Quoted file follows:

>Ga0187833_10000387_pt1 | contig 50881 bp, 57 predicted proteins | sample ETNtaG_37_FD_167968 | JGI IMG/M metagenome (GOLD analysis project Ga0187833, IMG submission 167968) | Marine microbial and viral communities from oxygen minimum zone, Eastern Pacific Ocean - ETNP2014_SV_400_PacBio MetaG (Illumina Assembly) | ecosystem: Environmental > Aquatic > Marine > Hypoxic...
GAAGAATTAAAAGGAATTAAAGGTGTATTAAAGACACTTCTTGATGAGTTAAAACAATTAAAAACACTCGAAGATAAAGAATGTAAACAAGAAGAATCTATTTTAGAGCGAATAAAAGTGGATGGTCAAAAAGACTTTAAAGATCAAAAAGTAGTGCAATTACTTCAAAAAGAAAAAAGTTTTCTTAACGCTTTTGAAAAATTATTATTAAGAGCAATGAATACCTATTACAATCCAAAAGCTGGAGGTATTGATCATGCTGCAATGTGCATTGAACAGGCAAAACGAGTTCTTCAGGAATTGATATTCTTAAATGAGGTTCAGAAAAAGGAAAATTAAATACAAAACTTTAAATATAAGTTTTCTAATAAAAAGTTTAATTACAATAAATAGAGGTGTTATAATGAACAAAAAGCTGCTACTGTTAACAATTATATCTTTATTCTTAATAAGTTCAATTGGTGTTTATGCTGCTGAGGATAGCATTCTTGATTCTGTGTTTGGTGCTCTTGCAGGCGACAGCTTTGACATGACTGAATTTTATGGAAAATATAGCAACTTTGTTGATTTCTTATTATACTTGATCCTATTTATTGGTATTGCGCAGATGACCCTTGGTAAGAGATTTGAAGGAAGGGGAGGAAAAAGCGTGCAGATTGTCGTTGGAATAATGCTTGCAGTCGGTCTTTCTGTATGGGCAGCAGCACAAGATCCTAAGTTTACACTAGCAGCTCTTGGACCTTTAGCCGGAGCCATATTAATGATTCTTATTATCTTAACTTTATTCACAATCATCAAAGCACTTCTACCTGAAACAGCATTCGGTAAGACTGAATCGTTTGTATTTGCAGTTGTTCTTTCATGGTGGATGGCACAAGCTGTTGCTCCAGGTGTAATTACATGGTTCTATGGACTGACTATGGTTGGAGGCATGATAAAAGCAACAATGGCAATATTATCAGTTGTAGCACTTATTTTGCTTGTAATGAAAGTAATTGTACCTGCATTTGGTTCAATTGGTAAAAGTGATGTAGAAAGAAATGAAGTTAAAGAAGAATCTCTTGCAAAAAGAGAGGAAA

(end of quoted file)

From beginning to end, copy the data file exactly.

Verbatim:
>Ga0187833_10000387_pt1 | contig 50881 bp, 57 predicted proteins | sample ETNtaG_37_FD_167968 | JGI IMG/M metagenome (GOLD analysis project Ga0187833, IMG submission 167968) | Marine microbial and viral communities from oxygen minimum zone, Eastern Pacific Ocean - ETNP2014_SV_400_PacBio MetaG (Illumina Assembly) | ecosystem: Environmental > Aquatic > Marine > Hypoxic...
GAAGAATTAAAAGGAATTAAAGGTGTATTAAAGACACTTCTTGATGAGTTAAAACAATTAAAAACACTCGAAGATAAAGAATGTAAACAAGAAGAATCTATTTTAGAGCGAATAAAAGTGGATGGTCAAAAAGACTTTAAAGATCAAAAAGTAGTGCAATTACTTCAAAAAGAAAAAAGTTTTCTTAACGCTTTTGAAAAATTATTATTAAGAGCAATGAATACCTATTACAATCCAAAAGCTGGAGGTATTGATCATGCTGCAATGTGCATTGAACAGGCAAAACGAGTTCTTCAGGAATTGATATTCTTAAATGAGGTTCAGAAAAAGGAAAATTAAATACAAAACTTTAAATATAAGTTTTCTAATAAAAAGTTTAATTACAATAAATAGAGGTGTTATAATGAACAAAAAGCTGCTACTGTTAACAATTATATCTTTATTCTTAATAAGTTCAATTGGTGTTTATGCTGCTGAGGATAGCATTCTTGATTCTGTGTTTGGTGCTCTTGCAGGCGACAGCTTTGACATGACTGAATTTTATGGAAAATATAGCAACTTTGTTGATTTCTTATTATACTTGATCCTATTTATTGGTATTGCGCAGATGACCCTTGGTAAGAGATTTGAAGGAAGGGGAGGAAAAAGCGTGCAGATTGTCGTTGGAATAATGCTTGCAGTCGGTCTTTCTGTATGGGCAGCAGCACAAGATCCTAAGTTTACACTAGCAGCTCTTGGACCTTTAGCCGGAGCCATATTAATGATTCTTATTATCTTAACTTTATTCACAATCATCAAAGCACTTCTACCTGAAACAGCATTCGGTAAGACTGAATCGTTTGTATTTGCAGTTGTTCTTTCATGGTGGATGGCACAAGCTGTTGCTCCAGGTGTAATTACATGGTTCTATGGACTGACTATGGTTGGAGGCATGATAAAAGCAACAATGGCAATATTATCAGTTGTAGCACTTATTTTGCTTGTAATGAAAGTAATTGTACCTGCATTTGGTTCAATTGGTAAAAGTGATGTAGAAAGAAATGAAGTTAAAGAAGAATCTCTTGCAAAAAGAGAGGAAA